Is negotiating framework deal a sign that Beijing has weakened opposition in South China Sea?

Experts suggest that some Asean member nations might have become passive in negotiations with Beijing

PUBLISHED : Monday, 07 August, 2017, 3:09pm
UPDATED : Monday, 07 August, 2017, 3:15pm

An agreement by top diplomats from China and Southeast Asia to adopt a negotiating framework for a code of conduct in the South China Sea might be seen as a sign Beijing has weakened opposition to its manoeuvring in the region, but analysts have questioned whether it will actually help to resolve any disputes.

Asean and China adopt framework for crafting code on South China Sea

The Association of Southeast Asian Nations on Sunday released a joint communique on the sidelines of a series of meetings in Manila, where the disputed waters were a hot topic. In the statement, which appeared to have been carefully worded so as not to upset China, Asean foreign ministers reaffirmed their readiness to begin substantive negotiations on the code of conduct, and tasked senior officials with starting negotiations with China.

One observer said that as Beijing has already succeeded in weakening resistance within the 10-member Asean the talks in Manila might pave the way for smoother negotiations on the code of conduct in November.

Zhang Mingliang, a Southeast Asian affairs expert at Jinan University in the southern China city of Guangzhou, said the fact that the South China Sea ruling initiated by the Philippines was not even mentioned in Sunday’s statement was a triumph for Beijing.

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“As China has established its military advantage in recent years, particularly in the Nansha Islands, Asean countries have become passive during negotiations,” he said, using the Chinese name for the Spratly Islands.

Despite the adoption of the framework, the huge differences between China and Asean, and even between member states, mean it is unlikely that any concrete progress will be achieved, he said.

The statement did not contain any details about the framework, nor did it say if the code of conduct would be legally binding, a clause that Vietnam and others had earlier demanded.

It did say, however, that after extensive discussions, concerns had been voiced by some members about land reclamation “and activities in the area which have eroded trust and confidence, increased tension and may undermine peace, security and stability”.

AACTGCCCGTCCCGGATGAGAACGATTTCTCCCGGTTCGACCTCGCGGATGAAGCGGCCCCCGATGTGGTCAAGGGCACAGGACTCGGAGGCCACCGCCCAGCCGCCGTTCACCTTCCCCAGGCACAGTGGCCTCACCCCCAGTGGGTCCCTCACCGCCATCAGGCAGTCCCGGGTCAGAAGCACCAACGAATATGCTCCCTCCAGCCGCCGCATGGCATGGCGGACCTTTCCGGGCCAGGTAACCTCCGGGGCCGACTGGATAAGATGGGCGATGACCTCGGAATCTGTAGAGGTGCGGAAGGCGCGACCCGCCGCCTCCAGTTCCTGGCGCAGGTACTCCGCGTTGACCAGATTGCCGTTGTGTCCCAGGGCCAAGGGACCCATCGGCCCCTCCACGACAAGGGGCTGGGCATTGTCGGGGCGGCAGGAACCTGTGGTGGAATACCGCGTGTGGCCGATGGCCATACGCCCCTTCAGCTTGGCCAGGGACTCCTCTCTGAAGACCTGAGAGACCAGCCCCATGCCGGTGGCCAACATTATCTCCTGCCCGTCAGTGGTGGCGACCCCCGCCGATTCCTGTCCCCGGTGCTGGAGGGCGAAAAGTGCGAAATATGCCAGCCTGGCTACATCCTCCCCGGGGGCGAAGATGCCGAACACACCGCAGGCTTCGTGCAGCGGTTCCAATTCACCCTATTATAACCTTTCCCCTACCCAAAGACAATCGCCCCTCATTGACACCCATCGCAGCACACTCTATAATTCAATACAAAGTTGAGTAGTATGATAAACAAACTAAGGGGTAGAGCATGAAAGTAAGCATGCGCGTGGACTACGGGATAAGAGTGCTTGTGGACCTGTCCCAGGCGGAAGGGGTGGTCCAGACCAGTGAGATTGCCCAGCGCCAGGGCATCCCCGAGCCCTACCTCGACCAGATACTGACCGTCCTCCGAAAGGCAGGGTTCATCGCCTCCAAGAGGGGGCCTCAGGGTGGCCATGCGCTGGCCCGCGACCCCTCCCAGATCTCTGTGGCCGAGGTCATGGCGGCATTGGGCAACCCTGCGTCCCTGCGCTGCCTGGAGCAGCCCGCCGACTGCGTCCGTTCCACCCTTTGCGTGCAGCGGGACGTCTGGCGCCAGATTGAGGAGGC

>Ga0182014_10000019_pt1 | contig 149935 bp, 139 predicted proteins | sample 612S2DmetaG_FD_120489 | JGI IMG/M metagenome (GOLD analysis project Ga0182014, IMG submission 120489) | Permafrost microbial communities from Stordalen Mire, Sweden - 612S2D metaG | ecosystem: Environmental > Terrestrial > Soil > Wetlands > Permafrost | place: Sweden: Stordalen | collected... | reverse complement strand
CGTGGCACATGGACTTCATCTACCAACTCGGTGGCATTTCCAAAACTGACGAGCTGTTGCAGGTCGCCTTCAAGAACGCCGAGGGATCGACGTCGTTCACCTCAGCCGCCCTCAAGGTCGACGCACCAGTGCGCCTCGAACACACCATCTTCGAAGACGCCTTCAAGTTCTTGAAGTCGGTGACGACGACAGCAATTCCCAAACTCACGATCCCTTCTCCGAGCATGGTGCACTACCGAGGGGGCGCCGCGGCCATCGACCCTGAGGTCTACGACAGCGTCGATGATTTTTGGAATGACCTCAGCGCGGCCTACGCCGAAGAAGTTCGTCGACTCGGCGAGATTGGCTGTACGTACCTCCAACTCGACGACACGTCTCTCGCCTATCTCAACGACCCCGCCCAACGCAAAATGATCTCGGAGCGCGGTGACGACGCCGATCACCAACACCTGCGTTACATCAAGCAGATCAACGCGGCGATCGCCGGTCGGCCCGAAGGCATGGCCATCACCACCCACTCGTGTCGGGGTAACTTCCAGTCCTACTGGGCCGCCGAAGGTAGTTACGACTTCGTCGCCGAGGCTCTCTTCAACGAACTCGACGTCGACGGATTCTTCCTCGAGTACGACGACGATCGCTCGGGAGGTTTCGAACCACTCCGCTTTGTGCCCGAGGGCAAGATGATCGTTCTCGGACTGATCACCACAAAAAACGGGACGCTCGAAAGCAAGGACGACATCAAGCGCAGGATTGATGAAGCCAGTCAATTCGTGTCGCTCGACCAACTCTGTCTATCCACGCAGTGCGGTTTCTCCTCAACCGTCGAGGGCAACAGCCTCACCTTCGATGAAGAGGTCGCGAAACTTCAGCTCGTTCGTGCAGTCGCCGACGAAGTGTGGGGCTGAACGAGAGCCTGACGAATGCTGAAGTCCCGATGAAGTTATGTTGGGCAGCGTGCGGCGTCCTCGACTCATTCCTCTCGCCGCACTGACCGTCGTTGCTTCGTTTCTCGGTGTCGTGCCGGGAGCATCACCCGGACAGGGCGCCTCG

South China Sea, North Korea tensions top the agenda at Asean forum in Manila

The main bones of contention on any efforts to resolve the disputes in the South China Sea are Beijing’s reluctance to have a code of conduct that is legally binding and has a punishment mechanism, and the ambiguity over its geographical applicability.

China’s foreign minister Wang Yi said on Sunday that the adoption of the framework would provide a good foundation for negotiations in the coming months.

China and Asean will begin negotiations on the code of conduct “at an appropriate time within this year”, he said. The two sides are also considering officially announcing the commencement of such talks in November, when top leaders meet for the East Asian summit, he said.

South China Sea, North Korea likely to top agenda for diplomats at Asean forum

Clarita Carlos, an expert on international relations at the University of the Philippines, said she is confident that the next phase of negotiations for the code of conduct will commence at the Asean Leaders’ Summit in November.

“US President Donald Trump is focused on domestic issues and when it comes to international affairs, [his focus] is on North Korea,” she said. “With the US interfering less on South China Sea issues than before, discussions between Asean and China might be simpler.”

However, Dai Fan, a Southeast Asian affairs expert at Jinan University said that the US might encourage Asean countries to set higher goals in their talks with China, which could hamper negotiations.

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China claims nearly all of the South China Sea and in recent years has expanded its presence in the contested waters by building artificial islands that can be used as military bases. It is embroiled in individual disputes with Vietnam, the Philippines, Malaysia, Brunei and Taiwan.

In July last year, after hearing a case brought by the Philippines, the Permanent Court of Arbitration rejected China’s historical claims to the waters, triggering a furious response from Beijing.

Philippines President Rodrigo Duterte, however, played down the verdict, and promoted ties between Manila and Beijing, which led to offers of lucrative investment and aid.